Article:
How I can Make a Difference in Patients LivesCareer News August 3, 2013
Most students entering the nursing profession ask themselves “How can I make a difference in my patient’s lives?” This question follows a nurse throughout their career. As they change jobs, work in different facilities and take on various roles, the nurse will learn to answer this question in unique ways.
The Honest Profession
People see nurses as honest and ethical players in the healthcare industry. Patients put their trust in nurses as they receive medication, treatments, advice and direction from a nurse they may have just met. Maintaining that trust from patients will make a significant difference in their healthcare. Being an honest health care provider means respecting the individual and allowing them to participate in their own care.
Make a Connection
Compassion is the foundation of nursing. Making a connection with patients creates the bond through which all things are communicated. Patients in need are vulnerable and desire to have a connection. With this connection, they feel safe under your care. They talk about things with you that they would never mention to anyone else, even their closest family. Their trust in you reduces fear and anxiety. As a nurse, you will most likely have the most contact with any patients. Having this consistent connection with people they trust helps a patient through the challenges of their medical needs.
Keep Yourself Healthy
The downside of creating a human connection with your patients is how draining it can be on you. Find ways to keep yourself physically, mentally and emotionally healthy. The patients respond to your moods and attitude. Being able to keep a healthy, positive attitude will influence them and give them positive energy to work with. Even when they don’t feel it within themselves. Don’t hesitate to talk with your supervisors and in-house counselors should you begin to feel down or emotionally tired.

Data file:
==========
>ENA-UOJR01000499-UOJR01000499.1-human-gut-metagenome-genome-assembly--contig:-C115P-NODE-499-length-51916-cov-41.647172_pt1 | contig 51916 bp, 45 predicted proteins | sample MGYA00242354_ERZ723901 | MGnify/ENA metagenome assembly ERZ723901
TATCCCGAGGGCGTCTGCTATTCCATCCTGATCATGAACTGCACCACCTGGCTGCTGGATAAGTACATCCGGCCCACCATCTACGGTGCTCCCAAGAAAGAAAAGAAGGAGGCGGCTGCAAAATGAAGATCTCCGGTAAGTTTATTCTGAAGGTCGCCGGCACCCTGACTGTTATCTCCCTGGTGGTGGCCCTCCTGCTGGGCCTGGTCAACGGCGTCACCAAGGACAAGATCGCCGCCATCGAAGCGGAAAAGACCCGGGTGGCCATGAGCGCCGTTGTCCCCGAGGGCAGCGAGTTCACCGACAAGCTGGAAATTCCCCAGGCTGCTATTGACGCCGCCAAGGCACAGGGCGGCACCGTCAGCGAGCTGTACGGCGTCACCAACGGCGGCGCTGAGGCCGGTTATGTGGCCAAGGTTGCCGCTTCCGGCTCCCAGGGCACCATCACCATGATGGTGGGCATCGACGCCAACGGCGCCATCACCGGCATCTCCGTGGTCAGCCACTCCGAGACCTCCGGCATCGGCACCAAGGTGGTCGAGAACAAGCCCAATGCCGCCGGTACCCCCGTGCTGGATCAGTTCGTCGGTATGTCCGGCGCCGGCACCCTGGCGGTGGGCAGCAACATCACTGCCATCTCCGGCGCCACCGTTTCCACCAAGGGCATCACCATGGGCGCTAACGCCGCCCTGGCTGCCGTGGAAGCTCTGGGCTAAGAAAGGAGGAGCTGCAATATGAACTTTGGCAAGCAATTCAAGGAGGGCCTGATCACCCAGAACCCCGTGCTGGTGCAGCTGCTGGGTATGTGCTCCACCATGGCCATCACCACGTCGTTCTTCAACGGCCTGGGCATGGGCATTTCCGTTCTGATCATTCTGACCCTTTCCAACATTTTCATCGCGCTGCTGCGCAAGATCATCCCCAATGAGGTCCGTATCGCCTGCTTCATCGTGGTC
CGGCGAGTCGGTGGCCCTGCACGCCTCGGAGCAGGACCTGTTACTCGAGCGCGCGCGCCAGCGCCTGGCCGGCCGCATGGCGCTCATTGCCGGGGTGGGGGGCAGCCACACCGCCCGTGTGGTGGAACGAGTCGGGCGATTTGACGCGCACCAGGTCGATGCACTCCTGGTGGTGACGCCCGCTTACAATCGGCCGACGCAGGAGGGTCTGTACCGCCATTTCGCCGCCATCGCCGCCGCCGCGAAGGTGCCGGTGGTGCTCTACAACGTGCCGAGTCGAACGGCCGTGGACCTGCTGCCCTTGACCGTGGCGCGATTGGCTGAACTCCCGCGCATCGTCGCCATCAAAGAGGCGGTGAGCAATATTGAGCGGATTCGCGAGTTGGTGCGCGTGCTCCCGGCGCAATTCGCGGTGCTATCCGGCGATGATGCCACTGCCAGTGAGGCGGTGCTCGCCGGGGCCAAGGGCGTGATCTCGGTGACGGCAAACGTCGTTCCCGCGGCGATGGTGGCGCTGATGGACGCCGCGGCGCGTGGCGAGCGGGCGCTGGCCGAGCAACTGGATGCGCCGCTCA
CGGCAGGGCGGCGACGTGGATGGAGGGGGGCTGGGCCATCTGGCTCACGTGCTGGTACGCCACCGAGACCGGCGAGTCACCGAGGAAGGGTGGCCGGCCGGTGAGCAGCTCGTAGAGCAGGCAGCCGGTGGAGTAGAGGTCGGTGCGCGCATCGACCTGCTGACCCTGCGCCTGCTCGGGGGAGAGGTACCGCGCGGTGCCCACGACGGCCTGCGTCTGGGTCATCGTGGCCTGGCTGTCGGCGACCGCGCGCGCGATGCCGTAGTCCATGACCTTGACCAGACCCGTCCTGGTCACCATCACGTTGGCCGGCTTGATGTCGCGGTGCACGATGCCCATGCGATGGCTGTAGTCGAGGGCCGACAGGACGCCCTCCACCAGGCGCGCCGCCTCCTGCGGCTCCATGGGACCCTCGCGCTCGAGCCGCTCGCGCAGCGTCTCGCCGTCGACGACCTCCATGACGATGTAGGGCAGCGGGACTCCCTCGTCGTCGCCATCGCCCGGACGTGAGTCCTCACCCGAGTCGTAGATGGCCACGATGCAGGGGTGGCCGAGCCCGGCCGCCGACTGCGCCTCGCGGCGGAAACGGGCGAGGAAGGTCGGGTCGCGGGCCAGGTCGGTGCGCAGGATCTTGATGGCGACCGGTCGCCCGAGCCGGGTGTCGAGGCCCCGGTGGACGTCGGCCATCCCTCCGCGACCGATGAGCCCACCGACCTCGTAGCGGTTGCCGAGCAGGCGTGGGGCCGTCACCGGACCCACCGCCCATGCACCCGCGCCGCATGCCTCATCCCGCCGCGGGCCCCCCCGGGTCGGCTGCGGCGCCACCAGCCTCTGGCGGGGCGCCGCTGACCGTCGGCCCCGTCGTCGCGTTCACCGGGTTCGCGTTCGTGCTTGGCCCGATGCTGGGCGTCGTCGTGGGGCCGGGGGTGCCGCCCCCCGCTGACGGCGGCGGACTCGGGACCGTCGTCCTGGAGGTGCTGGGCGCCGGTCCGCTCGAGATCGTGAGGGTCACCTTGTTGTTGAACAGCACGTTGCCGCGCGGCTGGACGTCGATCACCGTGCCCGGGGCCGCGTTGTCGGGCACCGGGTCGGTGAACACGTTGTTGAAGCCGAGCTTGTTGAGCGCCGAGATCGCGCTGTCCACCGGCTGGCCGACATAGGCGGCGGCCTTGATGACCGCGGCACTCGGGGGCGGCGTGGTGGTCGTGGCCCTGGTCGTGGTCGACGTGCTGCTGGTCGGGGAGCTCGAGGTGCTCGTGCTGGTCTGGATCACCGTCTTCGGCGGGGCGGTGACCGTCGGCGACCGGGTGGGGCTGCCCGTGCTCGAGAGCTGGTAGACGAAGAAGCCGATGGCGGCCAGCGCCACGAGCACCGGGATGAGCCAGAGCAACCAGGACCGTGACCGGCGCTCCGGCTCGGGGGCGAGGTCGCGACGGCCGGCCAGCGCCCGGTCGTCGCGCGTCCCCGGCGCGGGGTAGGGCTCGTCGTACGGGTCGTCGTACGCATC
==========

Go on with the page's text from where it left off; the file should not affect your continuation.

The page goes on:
Become a Great Listener
Learn to listen to people with all of your senses. People find it challenging to talk about their health. They may have trouble finding the words. Or, they may be embarrassed. Listen to what is said. Watch their body language. Observe how they respond to their own words. Within the “story” they tell you are their own experience of their health or healthcare needs. When it is appropriate, feed back to them your interpretation of what you have heard and let them make corrections. It will be a great comfort to patients to know that someone truly understands their situation and has compassion for it.
Always the Teacher
Nurses can give information to a patient in numerous ways. “This is what you will do” is the authoritarian approach and makes you responsible for the patient getting better. “Let me show you how to do this, so you will feel better” teaches the patient what to do to facilitate their own healthcare. By empowering the patient with the knowledge, you gain trust and establish a greater bond of cooperation. The patient feels respected since you allow them to be a part of the care.
The Patient’s Advocate
Patients put themselves into the hands of strangers trusting that they will help them. There are few situations outside of healthcare where people will do that. Being an advocate for the patients mean helping them through the scary and confusing processes of modern medicine. Helping them get to the right people. Explaining what will be completed in other departments and passing on the patient’s fears to other healthcare providers. These are all the ways to create a positive influence on a person’s care.
Don’t Stop Learning
Nursing is not a transitional role. It is a profession with years of history and honor. As you move through your career, continue to learn about what nursing is and how it affects people. Yes, learn and master new techniques and procedures. But, they are often only as effective as the way in which they are delivered. How you practice the art of nursing is where you will make the biggest difference in your patient’s lives.